From the Sports Editor: A changed man — Wesley’s Earls overcomes tragedy, injury

When he graduates, Wesley offensive guard Jamal Earls hopes to better the community through a non-profit organization. (Wesley College/Angela Benefield)

DOVER — Jamal Earls’ traditions on Oct. 7 are pretty simple.

He tries to make sure he calls his five siblings and check on his mom.

Mostly, though, he thinks about his big brother, Maurice.

Oct. 7, 2009, was the day Maurice Earls was found shot to death in a New Haven, Conn. apartment. He was just 21.

“I definitely think about him a whole lot,” said Jamal. “I really just try to celebrate the fact that I know he’s in a better place.”

On this particular Oct. 7, which fell on Saturday, Earls was lining up with his Wesley College football teammates as they squared off with ninth-ranked Frostburg State.

It seems fitting. Now a 6-foot-2, 300-pound offensive guard, Earls first started playing football to help him cope with his brother’s murder.

“A lot of people play football for different things,” said Earls. “But I truly play football for my brother. I see my brother in so many different people on the team.”

Clearly, his brother’s death has had an immense impact on Jamal Earls, who was only 14 at the time.

It left the youngster frustrated and angry.

But Earls’ true life-changing moment — the one that’s really turned him into the man he is today — came a couple years ago when he was a freshman at Savannah State. That’s when a knee injury left him unable to play football.

That’s when it really sank in for Earls that there was a lot more to life than simply focusing on a game.

The Jamal Earls that suits up for Wesley every week is far different than the person he was just a few years ago.

“When I was younger, everything was football,” said Earls. “(But) when I tore my ACL, I realized that something could be taken away that quick.

“The only reason I came to college was for football. But then, when I realized what college was really about — what it can provide for me and my family — it changed my whole entire life.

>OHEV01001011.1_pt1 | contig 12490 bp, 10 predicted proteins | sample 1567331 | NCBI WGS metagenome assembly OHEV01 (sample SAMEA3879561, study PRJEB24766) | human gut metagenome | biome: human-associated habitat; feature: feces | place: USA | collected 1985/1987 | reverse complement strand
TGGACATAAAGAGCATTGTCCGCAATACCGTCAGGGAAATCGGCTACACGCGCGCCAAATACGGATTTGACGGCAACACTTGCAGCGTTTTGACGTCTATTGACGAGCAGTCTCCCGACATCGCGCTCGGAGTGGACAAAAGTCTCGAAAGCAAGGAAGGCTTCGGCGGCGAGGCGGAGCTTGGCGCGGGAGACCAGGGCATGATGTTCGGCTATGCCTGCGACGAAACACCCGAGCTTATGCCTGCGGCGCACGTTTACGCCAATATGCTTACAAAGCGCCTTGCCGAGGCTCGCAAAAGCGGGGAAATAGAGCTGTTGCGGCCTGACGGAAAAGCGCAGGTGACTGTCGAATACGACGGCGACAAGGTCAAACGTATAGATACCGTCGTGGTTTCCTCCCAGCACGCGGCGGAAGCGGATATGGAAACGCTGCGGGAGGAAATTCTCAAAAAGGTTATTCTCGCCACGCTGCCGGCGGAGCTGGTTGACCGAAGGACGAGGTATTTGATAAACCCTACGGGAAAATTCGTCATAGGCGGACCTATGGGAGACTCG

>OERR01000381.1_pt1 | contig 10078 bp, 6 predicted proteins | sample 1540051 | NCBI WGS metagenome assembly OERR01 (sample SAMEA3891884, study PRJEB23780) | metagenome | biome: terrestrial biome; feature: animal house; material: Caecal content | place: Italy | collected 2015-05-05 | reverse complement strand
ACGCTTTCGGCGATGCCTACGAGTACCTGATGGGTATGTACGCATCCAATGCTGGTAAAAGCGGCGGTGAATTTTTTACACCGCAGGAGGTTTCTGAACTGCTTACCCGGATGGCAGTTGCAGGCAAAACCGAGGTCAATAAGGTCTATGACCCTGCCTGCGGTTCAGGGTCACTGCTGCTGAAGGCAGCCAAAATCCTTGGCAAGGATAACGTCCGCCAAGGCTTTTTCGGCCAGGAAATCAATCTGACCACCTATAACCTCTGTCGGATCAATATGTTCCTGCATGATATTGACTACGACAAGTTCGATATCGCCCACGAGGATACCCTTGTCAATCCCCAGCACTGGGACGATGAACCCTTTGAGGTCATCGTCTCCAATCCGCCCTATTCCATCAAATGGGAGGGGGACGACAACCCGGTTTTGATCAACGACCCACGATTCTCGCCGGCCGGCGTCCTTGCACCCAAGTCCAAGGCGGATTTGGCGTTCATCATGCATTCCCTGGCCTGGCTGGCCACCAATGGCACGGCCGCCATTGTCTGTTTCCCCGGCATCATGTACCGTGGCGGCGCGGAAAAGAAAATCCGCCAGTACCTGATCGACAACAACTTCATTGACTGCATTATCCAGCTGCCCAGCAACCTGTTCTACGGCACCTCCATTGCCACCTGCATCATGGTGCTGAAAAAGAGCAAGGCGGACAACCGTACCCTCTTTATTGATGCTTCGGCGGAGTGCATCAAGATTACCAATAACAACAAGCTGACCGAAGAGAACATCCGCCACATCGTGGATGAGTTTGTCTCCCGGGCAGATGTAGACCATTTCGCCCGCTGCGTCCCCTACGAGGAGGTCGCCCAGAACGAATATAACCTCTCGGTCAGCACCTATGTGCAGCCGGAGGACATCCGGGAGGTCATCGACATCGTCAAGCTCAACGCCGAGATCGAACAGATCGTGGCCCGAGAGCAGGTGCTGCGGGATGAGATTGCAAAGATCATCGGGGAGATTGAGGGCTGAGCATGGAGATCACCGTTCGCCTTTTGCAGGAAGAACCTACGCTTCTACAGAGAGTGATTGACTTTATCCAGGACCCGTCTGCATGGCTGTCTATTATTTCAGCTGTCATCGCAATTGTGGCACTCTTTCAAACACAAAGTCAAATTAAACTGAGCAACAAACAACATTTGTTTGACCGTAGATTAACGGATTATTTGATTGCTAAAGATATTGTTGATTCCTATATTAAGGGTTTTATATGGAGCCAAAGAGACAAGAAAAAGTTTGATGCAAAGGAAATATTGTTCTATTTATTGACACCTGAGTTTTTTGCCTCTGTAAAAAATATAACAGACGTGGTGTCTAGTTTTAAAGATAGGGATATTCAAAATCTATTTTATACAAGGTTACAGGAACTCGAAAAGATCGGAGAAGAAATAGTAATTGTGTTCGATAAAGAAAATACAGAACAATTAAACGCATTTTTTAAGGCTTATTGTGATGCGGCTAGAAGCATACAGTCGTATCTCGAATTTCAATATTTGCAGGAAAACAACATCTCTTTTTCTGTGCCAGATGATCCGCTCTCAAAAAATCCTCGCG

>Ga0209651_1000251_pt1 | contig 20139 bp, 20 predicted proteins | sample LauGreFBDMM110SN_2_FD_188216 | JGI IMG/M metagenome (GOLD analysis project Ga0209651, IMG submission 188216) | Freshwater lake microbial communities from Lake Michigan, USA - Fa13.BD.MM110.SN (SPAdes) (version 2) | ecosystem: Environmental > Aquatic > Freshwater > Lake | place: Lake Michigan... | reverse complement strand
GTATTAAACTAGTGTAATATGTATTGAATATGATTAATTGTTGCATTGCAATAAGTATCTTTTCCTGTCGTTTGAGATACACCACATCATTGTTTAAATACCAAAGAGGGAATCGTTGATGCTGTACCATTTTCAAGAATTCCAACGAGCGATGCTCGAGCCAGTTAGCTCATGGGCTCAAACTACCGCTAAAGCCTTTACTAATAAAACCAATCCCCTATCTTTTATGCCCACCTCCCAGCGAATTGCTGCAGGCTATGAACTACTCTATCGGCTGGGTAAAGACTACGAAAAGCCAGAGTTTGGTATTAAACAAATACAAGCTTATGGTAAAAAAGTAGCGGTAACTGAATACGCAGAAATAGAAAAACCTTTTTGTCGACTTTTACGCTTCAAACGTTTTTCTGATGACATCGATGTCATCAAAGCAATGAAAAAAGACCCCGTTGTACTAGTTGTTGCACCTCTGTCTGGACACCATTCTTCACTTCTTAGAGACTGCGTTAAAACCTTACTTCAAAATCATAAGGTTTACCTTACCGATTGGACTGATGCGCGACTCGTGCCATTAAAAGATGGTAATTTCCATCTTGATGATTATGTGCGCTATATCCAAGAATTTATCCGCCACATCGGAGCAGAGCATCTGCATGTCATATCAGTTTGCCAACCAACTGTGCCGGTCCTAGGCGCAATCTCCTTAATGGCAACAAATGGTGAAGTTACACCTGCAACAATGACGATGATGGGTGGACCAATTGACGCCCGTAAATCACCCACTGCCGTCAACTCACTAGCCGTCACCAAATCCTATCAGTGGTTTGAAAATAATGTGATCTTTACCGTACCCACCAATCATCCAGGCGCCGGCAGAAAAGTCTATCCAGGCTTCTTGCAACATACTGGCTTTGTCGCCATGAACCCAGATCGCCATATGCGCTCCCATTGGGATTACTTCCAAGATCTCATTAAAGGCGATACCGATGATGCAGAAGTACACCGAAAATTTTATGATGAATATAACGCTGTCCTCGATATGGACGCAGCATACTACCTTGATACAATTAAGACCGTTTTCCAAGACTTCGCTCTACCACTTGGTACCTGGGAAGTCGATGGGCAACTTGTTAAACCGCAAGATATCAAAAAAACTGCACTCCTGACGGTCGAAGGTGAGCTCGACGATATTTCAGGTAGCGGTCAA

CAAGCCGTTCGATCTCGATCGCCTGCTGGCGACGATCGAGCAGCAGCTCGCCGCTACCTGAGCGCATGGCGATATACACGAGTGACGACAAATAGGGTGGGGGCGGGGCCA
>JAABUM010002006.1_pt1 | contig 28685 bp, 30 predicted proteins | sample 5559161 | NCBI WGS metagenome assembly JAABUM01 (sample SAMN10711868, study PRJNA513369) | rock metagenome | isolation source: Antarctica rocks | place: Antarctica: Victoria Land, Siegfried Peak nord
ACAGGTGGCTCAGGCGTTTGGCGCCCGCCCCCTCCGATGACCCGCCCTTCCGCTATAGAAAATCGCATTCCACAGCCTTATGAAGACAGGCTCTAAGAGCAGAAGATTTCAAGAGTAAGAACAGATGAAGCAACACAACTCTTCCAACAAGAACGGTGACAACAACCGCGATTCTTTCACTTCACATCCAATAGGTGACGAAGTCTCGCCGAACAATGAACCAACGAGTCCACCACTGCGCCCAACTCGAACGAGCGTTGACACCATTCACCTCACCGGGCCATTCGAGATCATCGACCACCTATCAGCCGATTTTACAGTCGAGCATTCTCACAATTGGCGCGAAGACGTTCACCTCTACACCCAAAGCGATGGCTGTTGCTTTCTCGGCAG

“Now my outlook on things is so much different. … Now I look at things and value things differently.”

So, after transferring to Wesley, Earls threw himself into all kinds of organizations on campus.

He founded a group called ‘Leaders in Power for Tomorrow,’ whose principles are ‘lead, love, lend.’ He’s also now the president of his fraternity and a residential advisor, to help pay for school.

And he quit football.

He felt like something had to give and football was it.

“My knees were kind of hurting and then my role on campus was getting larger,” said Earls. “I was saying, what can I balance? Where am I really trying to go in life?”

Earls left the team during spring practice. He still worked out with his former teammates over the summer, though.

Then, with the Wolverines in preseason camp, a friend told him he should come watch practice.

Just like that, Earls was pulled back in.

“As a football player and as an athlete, you start to miss the game,” he said. “You start to miss your brothers on the field and competing.”

Earls talked to Wesley coach Mike Drass and got permission from the housing department to temporarily leave his job as an RA.

By the time Wesley opened the season on Aug. 31, Earls was the Wolverines’ starting left guard.